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I've dreamed of shooting for the moon, but I'm not sure how, if any former NASA Recruitments or scientists see this, please tell me what I need to do. Question:

  • What were the qualifications to be chosen for the astronaut program at NASA?
  • What path would need to be followed to be considered for the program?
  • Would commercial options be more viable?
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  • $\begingroup$ Needs one more vote to accept edit, which improves the question so hopefully it won't be closed and instead can be answered. $\endgroup$
    – uhoh
    May 22 '21 at 0:42
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It's easy. All you need are:

  • a PhD in orbital mechanics
  • the physique of an Olympic athlete
  • a distinguished career as a test pilot
  • a fluent command of Russian
  • a great deal of luck

Let us know how it goes!

Edited to add: Galvanised by uhoh's comments, I actually googled this ("NASA astronaut requirements"). The official list is not entirely dissimilar to my made-up one:

Today, to be considered for an astronaut position, applicants must meet the following qualifications:

  • Be a U.S. citizen
  • Possess a master's degree* in a STEM field, including engineering, biological science, physical science, computer science or mathematics, from an accredited institution.
  • Have at least two years of related professional experience obtained after degree completion or at least 1,000 hours pilot-in-command time on jet aircraft.
  • Be able to pass the NASA long-duration flight astronaut physical.

*The master's degree requirement can also be met by:

  • Two years (36 semester hours or 54 quarter hours) of work toward a doctoral program in a related science, technology, engineering or math field.
  • A completed Doctor of Medicine or Doctor of Osteopathic Medicine degree.
  • Completion (or current enrollment that will result in completion by June 2021) of a nationally recognized test pilot school program.

The US citizenship requirement is obviously NASA-specific. And perhaps Russian is no longer a requirement (although every little helps).

But they left out the most stringent requirement: a great deal of luck -- they received 18,300 applications in 2016. Or perhaps it is enough to be the very best in every category (which would mean that my list is closer to the truth than the official one.)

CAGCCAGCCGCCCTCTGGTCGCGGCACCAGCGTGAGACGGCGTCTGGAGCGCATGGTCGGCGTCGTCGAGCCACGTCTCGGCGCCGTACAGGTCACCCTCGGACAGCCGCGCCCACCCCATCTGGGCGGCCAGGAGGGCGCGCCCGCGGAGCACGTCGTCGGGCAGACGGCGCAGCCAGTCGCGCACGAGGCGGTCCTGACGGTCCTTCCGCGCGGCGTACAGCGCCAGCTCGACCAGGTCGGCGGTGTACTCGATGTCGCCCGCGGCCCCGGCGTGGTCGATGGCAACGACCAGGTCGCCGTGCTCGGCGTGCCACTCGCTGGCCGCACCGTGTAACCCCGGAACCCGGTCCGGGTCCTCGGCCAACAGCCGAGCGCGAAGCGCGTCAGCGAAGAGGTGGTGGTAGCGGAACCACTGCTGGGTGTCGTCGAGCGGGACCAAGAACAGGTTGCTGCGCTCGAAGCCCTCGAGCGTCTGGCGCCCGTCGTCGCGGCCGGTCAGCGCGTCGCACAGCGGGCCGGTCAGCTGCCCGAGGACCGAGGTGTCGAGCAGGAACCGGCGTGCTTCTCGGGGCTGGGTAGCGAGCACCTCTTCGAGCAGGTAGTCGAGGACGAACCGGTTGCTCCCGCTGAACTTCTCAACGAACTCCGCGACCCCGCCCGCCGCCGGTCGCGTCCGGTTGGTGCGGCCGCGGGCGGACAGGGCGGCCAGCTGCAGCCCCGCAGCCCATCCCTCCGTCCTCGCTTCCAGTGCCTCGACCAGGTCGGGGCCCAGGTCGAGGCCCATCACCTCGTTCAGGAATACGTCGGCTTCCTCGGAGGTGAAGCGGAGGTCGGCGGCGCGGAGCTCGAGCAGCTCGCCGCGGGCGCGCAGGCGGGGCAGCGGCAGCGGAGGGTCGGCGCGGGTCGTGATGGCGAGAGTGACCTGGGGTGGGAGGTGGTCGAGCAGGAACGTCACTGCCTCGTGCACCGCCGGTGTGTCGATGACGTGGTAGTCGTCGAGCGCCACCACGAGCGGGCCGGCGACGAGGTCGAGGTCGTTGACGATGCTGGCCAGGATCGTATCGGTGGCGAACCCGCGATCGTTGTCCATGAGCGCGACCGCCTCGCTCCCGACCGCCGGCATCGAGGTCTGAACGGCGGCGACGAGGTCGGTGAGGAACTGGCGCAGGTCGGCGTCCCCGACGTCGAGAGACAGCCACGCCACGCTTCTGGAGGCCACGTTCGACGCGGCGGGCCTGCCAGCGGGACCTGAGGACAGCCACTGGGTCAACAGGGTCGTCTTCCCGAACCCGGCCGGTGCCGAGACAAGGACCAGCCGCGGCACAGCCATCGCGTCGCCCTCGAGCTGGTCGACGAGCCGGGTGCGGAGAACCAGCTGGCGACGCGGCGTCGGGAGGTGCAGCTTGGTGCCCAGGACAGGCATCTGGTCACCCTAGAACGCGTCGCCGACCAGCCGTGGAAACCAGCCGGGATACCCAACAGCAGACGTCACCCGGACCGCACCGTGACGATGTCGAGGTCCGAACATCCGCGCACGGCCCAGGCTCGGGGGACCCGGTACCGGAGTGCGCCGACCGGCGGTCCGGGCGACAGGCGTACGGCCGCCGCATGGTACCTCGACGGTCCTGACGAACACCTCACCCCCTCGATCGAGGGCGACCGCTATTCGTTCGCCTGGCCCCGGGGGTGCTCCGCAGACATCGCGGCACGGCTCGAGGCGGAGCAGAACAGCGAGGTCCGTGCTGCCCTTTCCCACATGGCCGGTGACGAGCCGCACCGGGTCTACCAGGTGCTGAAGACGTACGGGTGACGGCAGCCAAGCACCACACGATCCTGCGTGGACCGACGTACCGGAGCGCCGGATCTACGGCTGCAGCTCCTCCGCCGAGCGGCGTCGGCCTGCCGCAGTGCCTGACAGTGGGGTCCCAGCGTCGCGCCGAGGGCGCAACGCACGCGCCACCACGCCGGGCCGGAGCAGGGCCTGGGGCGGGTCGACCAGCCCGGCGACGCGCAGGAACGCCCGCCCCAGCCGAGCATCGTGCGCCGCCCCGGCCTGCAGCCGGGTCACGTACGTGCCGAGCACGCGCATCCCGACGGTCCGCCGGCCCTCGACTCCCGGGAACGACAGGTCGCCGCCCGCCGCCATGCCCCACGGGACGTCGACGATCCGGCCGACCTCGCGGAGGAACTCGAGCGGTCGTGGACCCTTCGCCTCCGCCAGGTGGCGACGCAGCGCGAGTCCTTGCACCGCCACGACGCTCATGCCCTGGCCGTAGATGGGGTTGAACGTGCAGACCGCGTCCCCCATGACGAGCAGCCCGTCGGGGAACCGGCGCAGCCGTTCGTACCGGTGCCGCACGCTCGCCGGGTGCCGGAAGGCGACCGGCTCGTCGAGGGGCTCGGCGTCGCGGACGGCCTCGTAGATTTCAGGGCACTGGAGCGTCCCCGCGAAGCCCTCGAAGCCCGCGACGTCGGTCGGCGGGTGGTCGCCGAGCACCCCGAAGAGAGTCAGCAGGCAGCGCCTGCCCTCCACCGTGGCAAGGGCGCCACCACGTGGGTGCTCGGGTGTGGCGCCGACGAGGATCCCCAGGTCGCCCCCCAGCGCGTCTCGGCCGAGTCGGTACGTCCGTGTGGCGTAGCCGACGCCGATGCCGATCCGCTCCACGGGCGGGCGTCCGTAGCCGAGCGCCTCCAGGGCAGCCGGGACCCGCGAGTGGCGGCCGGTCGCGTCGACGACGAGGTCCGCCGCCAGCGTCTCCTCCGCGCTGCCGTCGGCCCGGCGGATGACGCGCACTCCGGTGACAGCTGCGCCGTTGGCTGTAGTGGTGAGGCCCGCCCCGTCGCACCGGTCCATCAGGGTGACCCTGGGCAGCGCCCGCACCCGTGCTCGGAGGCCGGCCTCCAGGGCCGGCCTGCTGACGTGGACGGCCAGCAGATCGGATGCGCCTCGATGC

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    $\begingroup$ Which olympic sport's physique is required? Archery? Weightlifting? Curling? Luge? Equestrian? Table tennis? Water motorsports? Seriously, astronauts certainly need to be healthy but not necessarily ripped burly svelt or unusually large or strong. In fact since food, water & oxygen consumption is a major drain on crewed spacecraft resources and mission design there's increasingly awareness that astronauts with smaller metabolic footprints have some undeniable advantages. See my five comments under ...average masses of male and female astronauts? $\endgroup$
    – uhoh
    May 22 '21 at 0:40
  • $\begingroup$ Also see Mass of food per astronaut per year for an extended deep space excursion? (answer: 235 to 260 kg/year) Basically 4x the mass of the astronaut. So a lower metabolic footprint is quite helpful for a long duration space mission like hanging out in a station or going to Mars. For a quick jaunt to the Moon it's less-so. Endurance is important over strength probably; space walks are quite challenging from an endurance point of view. so perhaps if you focus on the endurance sports this might be better, though still a little over-stated. $\endgroup$
    – uhoh
    May 22 '21 at 0:48
  • $\begingroup$ It will be better though for this Stack Exchange answer if you cite some links or references where you source some of your information. Thanks! $\endgroup$
    – uhoh
    May 22 '21 at 0:49
  • $\begingroup$ Excellent! youtube.com/watch?v=cfqspb-yV_w $\endgroup$
    – uhoh
    May 22 '21 at 10:31

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